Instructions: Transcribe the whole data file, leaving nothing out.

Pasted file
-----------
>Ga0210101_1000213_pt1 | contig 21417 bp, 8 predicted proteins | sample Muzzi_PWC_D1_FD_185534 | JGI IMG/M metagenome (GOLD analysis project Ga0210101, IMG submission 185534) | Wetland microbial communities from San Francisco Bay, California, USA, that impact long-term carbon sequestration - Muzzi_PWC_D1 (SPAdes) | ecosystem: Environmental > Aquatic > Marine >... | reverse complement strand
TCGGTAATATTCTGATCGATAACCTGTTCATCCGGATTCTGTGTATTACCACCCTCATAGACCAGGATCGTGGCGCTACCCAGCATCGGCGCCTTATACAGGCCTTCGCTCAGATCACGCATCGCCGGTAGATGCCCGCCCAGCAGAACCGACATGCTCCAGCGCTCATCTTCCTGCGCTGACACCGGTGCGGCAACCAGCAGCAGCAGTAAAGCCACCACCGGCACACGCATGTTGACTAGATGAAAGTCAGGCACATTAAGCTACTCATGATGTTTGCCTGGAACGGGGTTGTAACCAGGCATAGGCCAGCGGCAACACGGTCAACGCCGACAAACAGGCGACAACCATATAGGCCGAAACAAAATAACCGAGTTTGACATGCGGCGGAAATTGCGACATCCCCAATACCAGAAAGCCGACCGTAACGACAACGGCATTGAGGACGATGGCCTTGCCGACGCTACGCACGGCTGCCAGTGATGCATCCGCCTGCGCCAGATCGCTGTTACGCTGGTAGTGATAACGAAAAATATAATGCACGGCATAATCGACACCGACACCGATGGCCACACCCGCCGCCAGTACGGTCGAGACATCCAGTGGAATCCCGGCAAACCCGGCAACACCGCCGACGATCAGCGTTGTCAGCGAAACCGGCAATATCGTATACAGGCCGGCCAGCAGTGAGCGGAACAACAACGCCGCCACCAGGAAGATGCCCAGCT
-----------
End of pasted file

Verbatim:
>Ga0210101_1000213_pt1 | contig 21417 bp, 8 predicted proteins | sample Muzzi_PWC_D1_FD_185534 | JGI IMG/M metagenome (GOLD analysis project Ga0210101, IMG submission 185534) | Wetland microbial communities from San Francisco Bay, California, USA, that impact long-term carbon sequestration - Muzzi_PWC_D1 (SPAdes) | ecosystem: Environmental > Aquatic > Marine >... | reverse complement strand
TCGGTAATATTCTGATCGATAACCTGTTCATCCGGATTCTGTGTATTACCACCCTCATAGACCAGGATCGTGGCGCTACCCAGCATCGGCGCCTTATACAGGCCTTCGCTCAGATCACGCATCGCCGGTAGATGCCCGCCCAGCAGAACCGACATGCTCCAGCGCTCATCTTCCTGCGCTGACACCGGTGCGGCAACCAGCAGCAGCAGTAAAGCCACCACCGGCACACGCATGTTGACTAGATGAAAGTCAGGCACATTAAGCTACTCATGATGTTTGCCTGGAACGGGGTTGTAACCAGGCATAGGCCAGCGGCAACACGGTCAACGCCGACAAACAGGCGACAACCATATAGGCCGAAACAAAATAACCGAGTTTGACATGCGGCGGAAATTGCGACATCCCCAATACCAGAAAGCCGACCGTAACGACAACGGCATTGAGGACGATGGCCTTGCCGACGCTACGCACGGCTGCCAGTGATGCATCCGCCTGCGCCAGATCGCTGTTACGCTGGTAGTGATAACGAAAAATATAATGCACGGCATAATCGACACCGACACCGATGGCCACACCCGCCGCCAGTACGGTCGAGACATCCAGTGGAATCCCGGCAAACCCGGCAACACCGCCGACGATCAGCGTTGTCAGCGAAACCGGCAATATCGTATACAGGCCGGCCAGCAGTGAGCGGAACAACAACGCCGCCACCAGGAAGATGCCCAGCT